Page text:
When my daughter finally came back home, she literally sprinted up the stairs to hug her kids. Which made me quite happy. You see, even though I really wanted her to have a good time, I didn’t want her to have too good a time, if you know what I mean. In other words, I didn’t want her to suddenly think she was missing out on other things while raising her children as a stay-at-home mom.
Quite the contrary. Even though she enjoyed her trip very much, she truly and genuinely could not wait to return. She was rejuvenated, refreshed, and renewed. She was ready to be back with her children and continue parenting again.
Sometimes all a young mother needs is a little break once in a while. It doesn’t have to involve jet setting across the country (although that certainly is also very nice). Maybe just an hour or two for a manicure at the local beauty shop. Or a cup of tea at the corner café. Or a chick flick with a friend at the neighborhood theatre.
A few hours can and will make a world of difference. I should know. I raised five children who were all less than two years apart — and that’s all I wished for some days.
So if you’re a busy mom who sometimes feels a little overwhelmed or underappreciated, please don’t be afraid to ask for a break. Let a kind and willing neighbor babysit for a few hours. Take a friend up on her offer to exchange playdates. Or by all means, call your mom (or mother-in-law).
I’m so glad my daughter called me. I hope she’ll call again. But first, I need to go renew my gym membership.
This post was written by Maria Isabella. Maria is a mother, grandmother, published author, and award-winning writer with over 30 years’ experience in the advertising, marketing, and publishing industries.
Grandparents are parents too and they help us raise kids. My in-laws had a grandparent play date and that’s when I realized grand parenting is not what it used to be! They take the kids everywhere and do things I never did with my grandparents. My grandparents had friends named “Mr. Early” and “Bud” and we slept over at Christmas. My kids go to pick pumpkins, go to the movies, and go to TJ Maxx to pick out toys. They also have grandparent play dates with their grandchildren. The grand parenting books that I have seen show white haired grandmothers with glasses. However, that is not what grandparents look like anymore and I love it. They are not old; they are seasoned at parenting and have tons of fun with their grandchildren.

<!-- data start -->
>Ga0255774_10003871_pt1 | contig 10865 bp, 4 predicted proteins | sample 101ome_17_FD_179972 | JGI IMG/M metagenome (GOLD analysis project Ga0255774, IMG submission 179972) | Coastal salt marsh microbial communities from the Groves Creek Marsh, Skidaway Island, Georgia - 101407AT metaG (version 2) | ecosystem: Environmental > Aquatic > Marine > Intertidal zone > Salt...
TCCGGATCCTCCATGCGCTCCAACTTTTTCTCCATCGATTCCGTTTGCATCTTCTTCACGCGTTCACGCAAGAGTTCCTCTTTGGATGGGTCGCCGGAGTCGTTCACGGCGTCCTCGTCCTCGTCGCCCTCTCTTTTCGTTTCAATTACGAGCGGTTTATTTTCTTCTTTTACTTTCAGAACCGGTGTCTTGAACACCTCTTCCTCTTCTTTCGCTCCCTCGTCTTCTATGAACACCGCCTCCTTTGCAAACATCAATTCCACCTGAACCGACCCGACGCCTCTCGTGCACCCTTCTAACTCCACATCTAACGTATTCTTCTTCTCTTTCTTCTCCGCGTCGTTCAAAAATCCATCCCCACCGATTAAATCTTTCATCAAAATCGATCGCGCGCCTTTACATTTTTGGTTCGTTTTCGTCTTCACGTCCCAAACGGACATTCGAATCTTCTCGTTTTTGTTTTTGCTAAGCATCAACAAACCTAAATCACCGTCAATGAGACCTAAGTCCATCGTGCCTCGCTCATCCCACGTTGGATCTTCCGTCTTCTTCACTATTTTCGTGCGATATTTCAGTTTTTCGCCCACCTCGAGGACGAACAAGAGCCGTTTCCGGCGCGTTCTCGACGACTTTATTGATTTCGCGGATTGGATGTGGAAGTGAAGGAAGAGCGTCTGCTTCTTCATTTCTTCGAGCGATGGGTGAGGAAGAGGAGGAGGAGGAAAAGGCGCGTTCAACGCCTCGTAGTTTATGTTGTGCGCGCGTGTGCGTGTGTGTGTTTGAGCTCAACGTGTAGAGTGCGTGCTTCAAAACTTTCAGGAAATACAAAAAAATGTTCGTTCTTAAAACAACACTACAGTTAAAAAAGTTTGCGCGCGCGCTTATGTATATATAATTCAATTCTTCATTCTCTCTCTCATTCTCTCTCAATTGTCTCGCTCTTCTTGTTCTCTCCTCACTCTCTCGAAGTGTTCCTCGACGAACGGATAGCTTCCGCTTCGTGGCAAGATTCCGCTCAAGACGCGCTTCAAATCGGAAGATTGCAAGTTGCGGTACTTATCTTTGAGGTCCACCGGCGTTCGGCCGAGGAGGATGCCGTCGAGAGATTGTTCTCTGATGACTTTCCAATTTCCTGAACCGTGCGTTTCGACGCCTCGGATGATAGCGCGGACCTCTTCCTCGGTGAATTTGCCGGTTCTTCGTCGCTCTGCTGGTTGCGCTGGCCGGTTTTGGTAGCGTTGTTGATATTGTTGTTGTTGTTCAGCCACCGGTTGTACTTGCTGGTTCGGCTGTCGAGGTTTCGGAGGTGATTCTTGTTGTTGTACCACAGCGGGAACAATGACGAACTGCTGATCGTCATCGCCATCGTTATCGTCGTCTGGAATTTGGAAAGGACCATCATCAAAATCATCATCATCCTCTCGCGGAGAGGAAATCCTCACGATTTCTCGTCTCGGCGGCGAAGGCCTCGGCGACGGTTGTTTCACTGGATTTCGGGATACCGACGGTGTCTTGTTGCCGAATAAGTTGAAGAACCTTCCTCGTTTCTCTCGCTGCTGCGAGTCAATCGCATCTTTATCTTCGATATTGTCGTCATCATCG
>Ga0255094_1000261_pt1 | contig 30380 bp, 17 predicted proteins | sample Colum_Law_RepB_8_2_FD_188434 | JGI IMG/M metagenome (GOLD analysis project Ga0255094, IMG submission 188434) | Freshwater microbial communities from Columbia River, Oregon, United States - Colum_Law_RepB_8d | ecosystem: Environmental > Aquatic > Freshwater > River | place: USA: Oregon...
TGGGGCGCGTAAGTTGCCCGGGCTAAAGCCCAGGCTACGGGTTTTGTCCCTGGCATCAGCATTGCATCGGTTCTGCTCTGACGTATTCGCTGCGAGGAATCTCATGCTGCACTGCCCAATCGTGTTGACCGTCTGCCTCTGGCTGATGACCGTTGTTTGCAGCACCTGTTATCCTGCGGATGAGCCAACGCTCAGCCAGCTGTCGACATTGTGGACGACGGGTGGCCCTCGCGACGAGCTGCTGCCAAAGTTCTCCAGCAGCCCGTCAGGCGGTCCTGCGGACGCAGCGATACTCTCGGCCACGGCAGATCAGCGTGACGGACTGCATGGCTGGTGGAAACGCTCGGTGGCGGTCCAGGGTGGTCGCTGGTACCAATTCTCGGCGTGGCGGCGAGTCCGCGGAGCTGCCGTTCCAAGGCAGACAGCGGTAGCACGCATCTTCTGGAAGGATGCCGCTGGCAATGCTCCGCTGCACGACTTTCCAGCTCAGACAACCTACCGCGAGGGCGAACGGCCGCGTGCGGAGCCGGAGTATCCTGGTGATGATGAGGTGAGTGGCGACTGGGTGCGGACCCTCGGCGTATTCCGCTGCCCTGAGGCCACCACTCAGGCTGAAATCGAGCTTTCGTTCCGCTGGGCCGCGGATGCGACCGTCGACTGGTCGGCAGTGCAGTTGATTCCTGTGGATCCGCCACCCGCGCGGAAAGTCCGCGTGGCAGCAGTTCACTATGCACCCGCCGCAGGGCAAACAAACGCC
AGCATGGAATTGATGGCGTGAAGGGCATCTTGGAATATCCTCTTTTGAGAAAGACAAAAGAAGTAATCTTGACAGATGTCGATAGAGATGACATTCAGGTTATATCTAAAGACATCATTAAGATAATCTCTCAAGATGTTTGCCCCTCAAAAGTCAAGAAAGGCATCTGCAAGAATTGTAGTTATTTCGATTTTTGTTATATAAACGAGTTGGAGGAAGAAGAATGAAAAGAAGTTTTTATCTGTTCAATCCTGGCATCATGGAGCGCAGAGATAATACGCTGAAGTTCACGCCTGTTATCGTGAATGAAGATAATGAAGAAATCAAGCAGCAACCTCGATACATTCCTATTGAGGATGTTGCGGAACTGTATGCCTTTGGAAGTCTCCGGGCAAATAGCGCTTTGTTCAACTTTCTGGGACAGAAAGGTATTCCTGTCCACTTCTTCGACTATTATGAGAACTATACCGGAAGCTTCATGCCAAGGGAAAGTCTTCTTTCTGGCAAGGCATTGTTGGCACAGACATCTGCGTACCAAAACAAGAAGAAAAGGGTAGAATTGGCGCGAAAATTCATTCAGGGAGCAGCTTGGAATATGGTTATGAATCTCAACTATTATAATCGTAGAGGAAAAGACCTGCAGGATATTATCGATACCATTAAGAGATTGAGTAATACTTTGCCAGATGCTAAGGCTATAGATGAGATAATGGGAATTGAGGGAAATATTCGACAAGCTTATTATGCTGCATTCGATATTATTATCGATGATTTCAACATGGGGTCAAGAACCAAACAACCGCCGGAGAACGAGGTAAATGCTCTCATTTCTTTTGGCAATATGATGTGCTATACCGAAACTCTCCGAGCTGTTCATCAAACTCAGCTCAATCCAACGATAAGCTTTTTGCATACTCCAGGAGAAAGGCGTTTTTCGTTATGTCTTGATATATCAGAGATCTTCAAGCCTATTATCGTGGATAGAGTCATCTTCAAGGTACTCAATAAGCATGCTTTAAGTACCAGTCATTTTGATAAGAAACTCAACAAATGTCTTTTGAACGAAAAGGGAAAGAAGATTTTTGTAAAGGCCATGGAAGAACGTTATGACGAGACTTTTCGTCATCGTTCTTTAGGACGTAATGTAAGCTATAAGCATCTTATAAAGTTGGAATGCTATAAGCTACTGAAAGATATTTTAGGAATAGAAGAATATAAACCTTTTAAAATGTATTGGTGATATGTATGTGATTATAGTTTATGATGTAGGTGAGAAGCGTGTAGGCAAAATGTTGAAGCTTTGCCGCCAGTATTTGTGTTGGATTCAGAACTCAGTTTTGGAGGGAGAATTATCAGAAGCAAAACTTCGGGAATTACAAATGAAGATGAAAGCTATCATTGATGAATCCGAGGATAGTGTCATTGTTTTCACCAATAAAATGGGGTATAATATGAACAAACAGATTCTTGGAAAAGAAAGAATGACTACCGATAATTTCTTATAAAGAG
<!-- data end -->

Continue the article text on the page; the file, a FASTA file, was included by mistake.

I have to share one more grand parenting story that touched my heart and I’ll remember until I become one. It’s the power of a name – the power of being named after someone. My friend and colleague, Fred, recently became a grandparent, specifically in April. Fred had lost his wonderful wife and best friend, Kathy (“Kate”), five years ago to cancer. So she was not able to witness the birth of their first grandchild. Fred was ecstatic and blessed to be able to be at the hospital when his granddaughter was born. He was ushered into the room where his daughter-in-law and son had just welcomed their first born daughter. He was then introduced to “Kate,” his granddaughter. Kate was named after her grandmother!
So, thank you grandparents, the new version of grandparents that have play-dates, still have pony-tails and ride bikes… the grandparents of 2012, the day of “middle-age” grandparents.
About Sara S.
Sara is an on the go – down to earth Momma, married to a Marine and the mother of two get dirty wild and crazy, play in the mud boys. She loves Michael Jackson, dancing and spending time with her family. She is honored to be able to teach her little guys about the world around them, about kindness love and the human spirit. For fun, she loves to make jewelry, shop, ski and spend time outdoors getting dirty with her boys. Sara is a Sr. Product Manager at Step2.